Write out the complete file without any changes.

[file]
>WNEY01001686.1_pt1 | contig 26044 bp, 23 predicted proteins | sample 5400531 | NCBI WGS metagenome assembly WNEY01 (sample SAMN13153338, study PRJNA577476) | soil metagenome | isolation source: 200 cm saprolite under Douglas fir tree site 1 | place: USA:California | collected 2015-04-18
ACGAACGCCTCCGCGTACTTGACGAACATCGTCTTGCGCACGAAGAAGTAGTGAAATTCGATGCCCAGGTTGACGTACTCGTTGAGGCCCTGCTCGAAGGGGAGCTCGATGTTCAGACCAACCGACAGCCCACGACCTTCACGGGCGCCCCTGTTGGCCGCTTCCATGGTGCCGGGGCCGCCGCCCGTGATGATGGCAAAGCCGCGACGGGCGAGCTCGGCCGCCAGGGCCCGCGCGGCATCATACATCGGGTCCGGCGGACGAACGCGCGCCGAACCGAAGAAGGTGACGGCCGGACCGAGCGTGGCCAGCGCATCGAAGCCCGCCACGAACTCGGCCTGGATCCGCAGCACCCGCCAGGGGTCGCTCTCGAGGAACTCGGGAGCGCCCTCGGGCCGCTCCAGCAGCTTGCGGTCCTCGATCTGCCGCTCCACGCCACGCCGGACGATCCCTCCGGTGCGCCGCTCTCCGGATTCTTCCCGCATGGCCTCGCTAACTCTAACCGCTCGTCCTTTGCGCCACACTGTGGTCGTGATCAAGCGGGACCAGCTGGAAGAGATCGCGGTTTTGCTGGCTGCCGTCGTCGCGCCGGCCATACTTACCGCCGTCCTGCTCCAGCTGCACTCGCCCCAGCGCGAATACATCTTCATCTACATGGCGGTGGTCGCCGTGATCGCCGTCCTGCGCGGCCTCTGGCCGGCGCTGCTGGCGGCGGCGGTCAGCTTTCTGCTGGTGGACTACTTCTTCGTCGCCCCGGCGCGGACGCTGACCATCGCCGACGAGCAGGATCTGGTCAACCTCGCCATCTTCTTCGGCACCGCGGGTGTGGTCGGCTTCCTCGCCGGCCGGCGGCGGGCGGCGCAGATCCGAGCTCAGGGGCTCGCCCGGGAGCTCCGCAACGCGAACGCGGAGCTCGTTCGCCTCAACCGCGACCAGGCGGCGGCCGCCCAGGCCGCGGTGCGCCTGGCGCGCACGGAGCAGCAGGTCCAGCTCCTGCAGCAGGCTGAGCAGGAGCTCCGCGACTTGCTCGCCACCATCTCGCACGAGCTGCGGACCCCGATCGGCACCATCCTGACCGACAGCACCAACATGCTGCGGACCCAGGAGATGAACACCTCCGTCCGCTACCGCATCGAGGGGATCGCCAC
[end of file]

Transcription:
>WNEY01001686.1_pt1 | contig 26044 bp, 23 predicted proteins | sample 5400531 | NCBI WGS metagenome assembly WNEY01 (sample SAMN13153338, study PRJNA577476) | soil metagenome | isolation source: 200 cm saprolite under Douglas fir tree site 1 | place: USA:California | collected 2015-04-18
ACGAACGCCTCCGCGTACTTGACGAACATCGTCTTGCGCACGAAGAAGTAGTGAAATTCGATGCCCAGGTTGACGTACTCGTTGAGGCCCTGCTCGAAGGGGAGCTCGATGTTCAGACCAACCGACAGCCCACGACCTTCACGGGCGCCCCTGTTGGCCGCTTCCATGGTGCCGGGGCCGCCGCCCGTGATGATGGCAAAGCCGCGACGGGCGAGCTCGGCCGCCAGGGCCCGCGCGGCATCATACATCGGGTCCGGCGGACGAACGCGCGCCGAACCGAAGAAGGTGACGGCCGGACCGAGCGTGGCCAGCGCATCGAAGCCCGCCACGAACTCGGCCTGGATCCGCAGCACCCGCCAGGGGTCGCTCTCGAGGAACTCGGGAGCGCCCTCGGGCCGCTCCAGCAGCTTGCGGTCCTCGATCTGCCGCTCCACGCCACGCCGGACGATCCCTCCGGTGCGCCGCTCTCCGGATTCTTCCCGCATGGCCTCGCTAACTCTAACCGCTCGTCCTTTGCGCCACACTGTGGTCGTGATCAAGCGGGACCAGCTGGAAGAGATCGCGGTTTTGCTGGCTGCCGTCGTCGCGCCGGCCATACTTACCGCCGTCCTGCTCCAGCTGCACTCGCCCCAGCGCGAATACATCTTCATCTACATGGCGGTGGTCGCCGTGATCGCCGTCCTGCGCGGCCTCTGGCCGGCGCTGCTGGCGGCGGCGGTCAGCTTTCTGCTGGTGGACTACTTCTTCGTCGCCCCGGCGCGGACGCTGACCATCGCCGACGAGCAGGATCTGGTCAACCTCGCCATCTTCTTCGGCACCGCGGGTGTGGTCGGCTTCCTCGCCGGCCGGCGGCGGGCGGCGCAGATCCGAGCTCAGGGGCTCGCCCGGGAGCTCCGCAACGCGAACGCGGAGCTCGTTCGCCTCAACCGCGACCAGGCGGCGGCCGCCCAGGCCGCGGTGCGCCTGGCGCGCACGGAGCAGCAGGTCCAGCTCCTGCAGCAGGCTGAGCAGGAGCTCCGCGACTTGCTCGCCACCATCTCGCACGAGCTGCGGACCCCGATCGGCACCATCCTGACCGACAGCACCAACATGCTGCGGACCCAGGAGATGAACACCTCCGTCCGCTACCGCATCGAGGGGATCGCCAC